Thursday, January 19, 2012

What Huppenthal said...

[Note: A chronological list of links to AICL's coverage of the shut-down of the Mexican American Studies Department at Tucson Unified School District is here. Information about the national Mexican American Studies Teach-in is here. The best source for daily updates out of Tucson is blogger David Abie Morales at Three Sonorans.]

On January 18, 2012, the guest on Michel Martin's NPR "Tell Me More" program was Superintendent of Public Instruction in Arizona, John Huppenthal.

Democracy Now had him on its program, too, but they also had Richard Martinez on the program. Martinez is the lawyer for the teachers and students in Tucson.

On both programs, Huppenthal said pretty much the same things. As you might guess, he was pushed harder by Richard Martinez than he was by Michel Martin.

I wish that we (the public) had access to those lesson plans Huppenthal says teach students to resent white people.

And, I wish Huppenthal would provide his analysis of student performance. In their report, the auditors he hired to examine the Mexican American Studies (MAS) program included evidence that shows that students in the program outperformed students who were not in the program. (Note: Students in the classes reflect the demographics of the school district, which means students in the classes are Mexican American, white, American Indian....). Huppenthal rejected the findings of that audit. He did his own analysis. I want to see what he did!

Huppenthal apparently believes the auditors didn't know how to do their job in analyzing student performance. He said they were comparing oranges to apples, and that in his analysis he compared apples to apples. I want to see his analysis.

Huppenthal then goes on to say that students in Tucson Unified School District (not clear if it is the MAS program or the entire school) were not performing as well as students in other districts. That, he says is another of the reasons he had to shut down the MAS program. That seems to me like HE is comparing apples to oranges!  Is he comparing, for example, a district with a lower SES to one with a higher SES? If so, that's not fair.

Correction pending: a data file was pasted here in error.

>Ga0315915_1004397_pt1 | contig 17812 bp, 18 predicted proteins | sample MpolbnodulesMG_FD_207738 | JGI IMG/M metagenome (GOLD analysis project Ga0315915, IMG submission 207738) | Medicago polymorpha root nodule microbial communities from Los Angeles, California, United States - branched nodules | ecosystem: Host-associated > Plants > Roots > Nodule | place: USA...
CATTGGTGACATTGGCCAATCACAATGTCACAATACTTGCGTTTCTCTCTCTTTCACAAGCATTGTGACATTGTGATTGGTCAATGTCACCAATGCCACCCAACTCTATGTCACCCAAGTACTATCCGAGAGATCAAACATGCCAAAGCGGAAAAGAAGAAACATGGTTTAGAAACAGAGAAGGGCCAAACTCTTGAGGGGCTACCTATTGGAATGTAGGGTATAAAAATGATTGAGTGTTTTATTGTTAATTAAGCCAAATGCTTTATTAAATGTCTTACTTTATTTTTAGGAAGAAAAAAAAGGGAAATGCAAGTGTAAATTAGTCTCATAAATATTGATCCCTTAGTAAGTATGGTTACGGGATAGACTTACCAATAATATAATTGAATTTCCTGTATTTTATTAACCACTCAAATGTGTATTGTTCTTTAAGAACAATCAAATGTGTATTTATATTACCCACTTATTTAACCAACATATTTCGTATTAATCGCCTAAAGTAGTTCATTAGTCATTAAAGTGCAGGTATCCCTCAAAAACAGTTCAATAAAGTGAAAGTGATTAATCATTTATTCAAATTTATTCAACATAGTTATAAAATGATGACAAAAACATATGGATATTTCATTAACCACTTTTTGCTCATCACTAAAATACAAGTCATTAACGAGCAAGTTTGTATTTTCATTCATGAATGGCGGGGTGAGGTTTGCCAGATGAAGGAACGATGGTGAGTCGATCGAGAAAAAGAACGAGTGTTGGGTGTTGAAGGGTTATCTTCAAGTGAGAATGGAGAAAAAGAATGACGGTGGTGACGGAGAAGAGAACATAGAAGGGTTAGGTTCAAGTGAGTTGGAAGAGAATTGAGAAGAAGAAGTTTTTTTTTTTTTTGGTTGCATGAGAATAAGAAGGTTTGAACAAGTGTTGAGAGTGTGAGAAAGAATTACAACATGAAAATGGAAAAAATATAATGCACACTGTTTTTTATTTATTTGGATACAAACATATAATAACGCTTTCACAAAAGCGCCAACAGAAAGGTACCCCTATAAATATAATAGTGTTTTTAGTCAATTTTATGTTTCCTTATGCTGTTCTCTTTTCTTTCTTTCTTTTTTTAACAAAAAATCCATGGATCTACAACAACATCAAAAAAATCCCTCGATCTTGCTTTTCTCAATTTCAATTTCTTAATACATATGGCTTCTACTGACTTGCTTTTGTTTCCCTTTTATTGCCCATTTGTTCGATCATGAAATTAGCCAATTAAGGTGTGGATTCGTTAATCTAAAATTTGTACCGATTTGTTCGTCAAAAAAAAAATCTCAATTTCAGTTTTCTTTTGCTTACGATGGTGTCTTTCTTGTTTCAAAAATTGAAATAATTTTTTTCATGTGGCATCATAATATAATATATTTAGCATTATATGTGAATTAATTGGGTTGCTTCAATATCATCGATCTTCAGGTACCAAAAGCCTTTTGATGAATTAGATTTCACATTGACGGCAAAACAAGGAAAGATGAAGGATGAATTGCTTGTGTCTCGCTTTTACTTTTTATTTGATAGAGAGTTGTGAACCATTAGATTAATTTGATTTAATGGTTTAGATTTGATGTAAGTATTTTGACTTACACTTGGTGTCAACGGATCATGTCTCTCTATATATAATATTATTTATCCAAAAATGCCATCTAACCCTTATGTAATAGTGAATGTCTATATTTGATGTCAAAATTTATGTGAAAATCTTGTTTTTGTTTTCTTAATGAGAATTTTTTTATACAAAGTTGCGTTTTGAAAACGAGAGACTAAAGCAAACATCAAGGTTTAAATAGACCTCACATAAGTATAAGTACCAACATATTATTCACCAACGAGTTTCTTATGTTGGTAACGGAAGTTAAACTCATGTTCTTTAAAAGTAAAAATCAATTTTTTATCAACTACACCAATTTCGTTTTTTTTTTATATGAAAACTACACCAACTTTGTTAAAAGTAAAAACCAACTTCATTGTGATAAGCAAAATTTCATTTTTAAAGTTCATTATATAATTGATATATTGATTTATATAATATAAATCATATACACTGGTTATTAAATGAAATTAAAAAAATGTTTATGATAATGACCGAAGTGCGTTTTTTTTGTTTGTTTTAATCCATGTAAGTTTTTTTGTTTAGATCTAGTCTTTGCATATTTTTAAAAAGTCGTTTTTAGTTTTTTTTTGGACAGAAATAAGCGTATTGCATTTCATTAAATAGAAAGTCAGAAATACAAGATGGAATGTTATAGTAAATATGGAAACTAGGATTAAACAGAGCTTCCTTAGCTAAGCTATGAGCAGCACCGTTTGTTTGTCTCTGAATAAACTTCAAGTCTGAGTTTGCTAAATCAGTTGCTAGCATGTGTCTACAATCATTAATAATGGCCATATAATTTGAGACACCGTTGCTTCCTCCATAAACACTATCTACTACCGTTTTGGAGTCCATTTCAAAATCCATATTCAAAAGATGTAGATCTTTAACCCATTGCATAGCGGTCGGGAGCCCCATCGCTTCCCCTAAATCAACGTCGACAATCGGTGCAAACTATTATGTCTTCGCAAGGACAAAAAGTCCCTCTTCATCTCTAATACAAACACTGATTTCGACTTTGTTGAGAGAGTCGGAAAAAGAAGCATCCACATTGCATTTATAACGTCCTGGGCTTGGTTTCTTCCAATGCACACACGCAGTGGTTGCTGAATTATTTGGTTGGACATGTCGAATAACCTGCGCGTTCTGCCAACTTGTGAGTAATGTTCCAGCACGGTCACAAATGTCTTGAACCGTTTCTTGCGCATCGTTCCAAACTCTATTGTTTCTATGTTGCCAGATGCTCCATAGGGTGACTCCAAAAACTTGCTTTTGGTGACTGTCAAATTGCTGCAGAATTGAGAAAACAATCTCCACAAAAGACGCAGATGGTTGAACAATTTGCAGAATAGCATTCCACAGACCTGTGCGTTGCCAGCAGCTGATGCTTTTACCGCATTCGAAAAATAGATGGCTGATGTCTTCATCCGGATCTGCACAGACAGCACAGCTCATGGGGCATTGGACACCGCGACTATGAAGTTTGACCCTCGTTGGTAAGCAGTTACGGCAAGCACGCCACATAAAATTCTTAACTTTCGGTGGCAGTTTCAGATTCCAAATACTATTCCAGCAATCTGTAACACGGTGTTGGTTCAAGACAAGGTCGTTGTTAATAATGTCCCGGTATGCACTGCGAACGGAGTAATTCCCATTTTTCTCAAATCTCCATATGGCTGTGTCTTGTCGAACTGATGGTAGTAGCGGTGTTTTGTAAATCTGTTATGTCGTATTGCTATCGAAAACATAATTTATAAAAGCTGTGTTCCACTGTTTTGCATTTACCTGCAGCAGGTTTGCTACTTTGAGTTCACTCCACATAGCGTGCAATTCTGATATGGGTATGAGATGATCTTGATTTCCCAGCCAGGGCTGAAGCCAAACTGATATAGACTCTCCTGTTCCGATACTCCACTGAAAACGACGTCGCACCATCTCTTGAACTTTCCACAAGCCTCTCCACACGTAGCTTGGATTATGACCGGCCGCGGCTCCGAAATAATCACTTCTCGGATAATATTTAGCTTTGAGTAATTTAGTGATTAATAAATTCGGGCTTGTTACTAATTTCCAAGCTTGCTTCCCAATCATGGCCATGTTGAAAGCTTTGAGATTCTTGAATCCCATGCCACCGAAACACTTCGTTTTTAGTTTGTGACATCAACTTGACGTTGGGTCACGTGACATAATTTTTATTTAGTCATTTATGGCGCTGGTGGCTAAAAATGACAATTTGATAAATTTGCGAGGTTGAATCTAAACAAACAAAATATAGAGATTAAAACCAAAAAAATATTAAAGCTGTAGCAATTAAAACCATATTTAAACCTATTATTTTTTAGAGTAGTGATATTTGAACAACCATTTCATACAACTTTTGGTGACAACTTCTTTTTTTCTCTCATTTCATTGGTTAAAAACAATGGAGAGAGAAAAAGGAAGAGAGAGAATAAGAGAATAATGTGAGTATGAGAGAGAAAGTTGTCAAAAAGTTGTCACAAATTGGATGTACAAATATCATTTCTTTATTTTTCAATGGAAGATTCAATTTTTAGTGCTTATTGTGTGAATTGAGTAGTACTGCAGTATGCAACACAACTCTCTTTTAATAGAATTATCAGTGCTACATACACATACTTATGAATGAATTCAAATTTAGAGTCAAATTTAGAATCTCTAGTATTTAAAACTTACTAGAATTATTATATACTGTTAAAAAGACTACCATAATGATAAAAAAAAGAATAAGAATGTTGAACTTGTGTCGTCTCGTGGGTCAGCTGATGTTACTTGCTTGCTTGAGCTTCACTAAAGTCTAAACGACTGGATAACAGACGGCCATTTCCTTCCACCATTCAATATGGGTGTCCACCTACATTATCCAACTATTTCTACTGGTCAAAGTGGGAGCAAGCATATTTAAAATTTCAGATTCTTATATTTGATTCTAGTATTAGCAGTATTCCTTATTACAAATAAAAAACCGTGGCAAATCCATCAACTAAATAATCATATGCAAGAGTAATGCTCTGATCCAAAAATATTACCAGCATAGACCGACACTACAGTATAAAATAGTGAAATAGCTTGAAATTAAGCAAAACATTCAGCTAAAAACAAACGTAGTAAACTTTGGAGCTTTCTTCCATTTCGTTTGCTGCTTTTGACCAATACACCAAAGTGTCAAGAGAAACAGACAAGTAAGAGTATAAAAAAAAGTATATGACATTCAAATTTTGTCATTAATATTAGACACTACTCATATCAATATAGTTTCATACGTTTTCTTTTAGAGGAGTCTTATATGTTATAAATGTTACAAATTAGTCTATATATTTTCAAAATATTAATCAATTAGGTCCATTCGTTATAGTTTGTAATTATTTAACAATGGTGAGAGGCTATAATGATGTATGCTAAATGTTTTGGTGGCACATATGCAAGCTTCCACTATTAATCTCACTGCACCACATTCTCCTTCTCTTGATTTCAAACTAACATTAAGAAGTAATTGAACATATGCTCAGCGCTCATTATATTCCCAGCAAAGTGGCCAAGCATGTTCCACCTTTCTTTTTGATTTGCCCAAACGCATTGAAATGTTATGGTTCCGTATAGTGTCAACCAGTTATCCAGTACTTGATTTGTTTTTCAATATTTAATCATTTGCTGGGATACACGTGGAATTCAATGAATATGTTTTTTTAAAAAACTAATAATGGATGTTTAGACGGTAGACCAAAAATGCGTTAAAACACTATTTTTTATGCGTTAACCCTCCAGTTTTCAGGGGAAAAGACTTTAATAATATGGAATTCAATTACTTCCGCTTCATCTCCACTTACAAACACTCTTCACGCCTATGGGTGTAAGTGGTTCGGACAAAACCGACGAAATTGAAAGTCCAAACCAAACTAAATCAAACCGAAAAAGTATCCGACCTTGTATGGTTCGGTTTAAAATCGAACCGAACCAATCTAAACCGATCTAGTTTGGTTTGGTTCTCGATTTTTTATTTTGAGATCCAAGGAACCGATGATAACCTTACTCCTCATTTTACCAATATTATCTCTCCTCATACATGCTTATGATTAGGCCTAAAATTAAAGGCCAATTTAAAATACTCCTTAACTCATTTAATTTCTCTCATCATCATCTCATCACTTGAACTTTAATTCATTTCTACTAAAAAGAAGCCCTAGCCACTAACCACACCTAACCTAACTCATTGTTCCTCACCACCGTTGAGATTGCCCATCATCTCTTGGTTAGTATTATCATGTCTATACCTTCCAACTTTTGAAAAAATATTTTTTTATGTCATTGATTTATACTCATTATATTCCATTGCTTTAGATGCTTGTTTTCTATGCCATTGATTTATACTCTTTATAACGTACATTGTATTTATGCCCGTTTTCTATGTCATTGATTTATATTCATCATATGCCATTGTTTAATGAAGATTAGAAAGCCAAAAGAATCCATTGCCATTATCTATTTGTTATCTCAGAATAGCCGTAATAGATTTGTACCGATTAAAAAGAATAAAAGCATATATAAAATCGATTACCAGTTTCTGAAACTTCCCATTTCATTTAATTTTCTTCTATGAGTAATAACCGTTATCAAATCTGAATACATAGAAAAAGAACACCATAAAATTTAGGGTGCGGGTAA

In both interviews (NPR and Democracy Now), Huppenthal talks about Che Guevara's poster being on the wall in the classroom he visited. From what he says, the lesson he observed was not about Guevara, but had something to do with Benjamin Franklin. Huppenthal says that the teacher called Franklin racist. I wish that teacher was also on the show. I'd like to know more about what Huppenthal observed.

I'm wondering if the class Huppenthal was observing was studying Franklin's "Observations Concerning the Increase of Mankind"? (Note: I found it by searching on "Was Benjamin Franklin racist?" The link I got was to "Did Benjamin Franklin have ulterior motives" which is a pdf housed at Fairfield University in Connecticut. I think the pdf was developed by Professor Dennis G. Hodgson.)

At the end of "Observations...", Franklin was talking about people coming to America. He wrote:
Why should Pennsylvania, founded by the English, become a Colony of Aliens, who will shortly be so numerous as to Germanize us instead of our Anglifying them, and will never adopt our Language or Customs, any more than they can acquire our Complexion. 
24.  Which leads me to add one Remark: That the Number of purely white People in the World is proportionably very small. All Africa is black or tawny. Asia chiefly tawny. America (exclusive of the new Comers) wholly so. And in Europe, the Spaniards, Italians, French, Russians and Swedes, are generally of what we call a swarthy Complexion; as are the Germans also, the Saxons only excepted, who with the English, make the principal Body of White People on the Face of the Earth. I could wish their Numbers were increased. And while we are, as I may call it, Scouring our Planet, by clearing America of Woods, and so making this Side of our Globe reflect a brighter Light to the Eyes of Inhabitants in Mars or Venus, why should we in the Sight of Superior Beings, darken its People? why increase the Sons of Africa, by Planting them in America, where we have so fair an Opportunity, by excluding all Blacks and Tawneys, of increasing the lovely White and Red? But perhaps I am partial to the Compexion of my Country, for such Kind of Partiality is natural to Mankind.

In that passage, Franklin was trying to keep America for the English and American Indians. He didn't want Africans or Germans, Spaniards, Italians, French, Russians or Swedes here! Huppenthal is right in saying that Franklin was president of the Abolitionist Society in Pennsylvania, but that was later in life. Shouldn't students learn that, at one time, he owned slaves, and isn't it accurate to call that racist? Like I said, I wish we could hear from the teacher. Did he drop it at that? Or did he go on to talk more about Franklin's later life?

Huppenthal says a lot that I want to push back on, but I'll finish with this. Talking about Paolo Freire, Huppenthal said: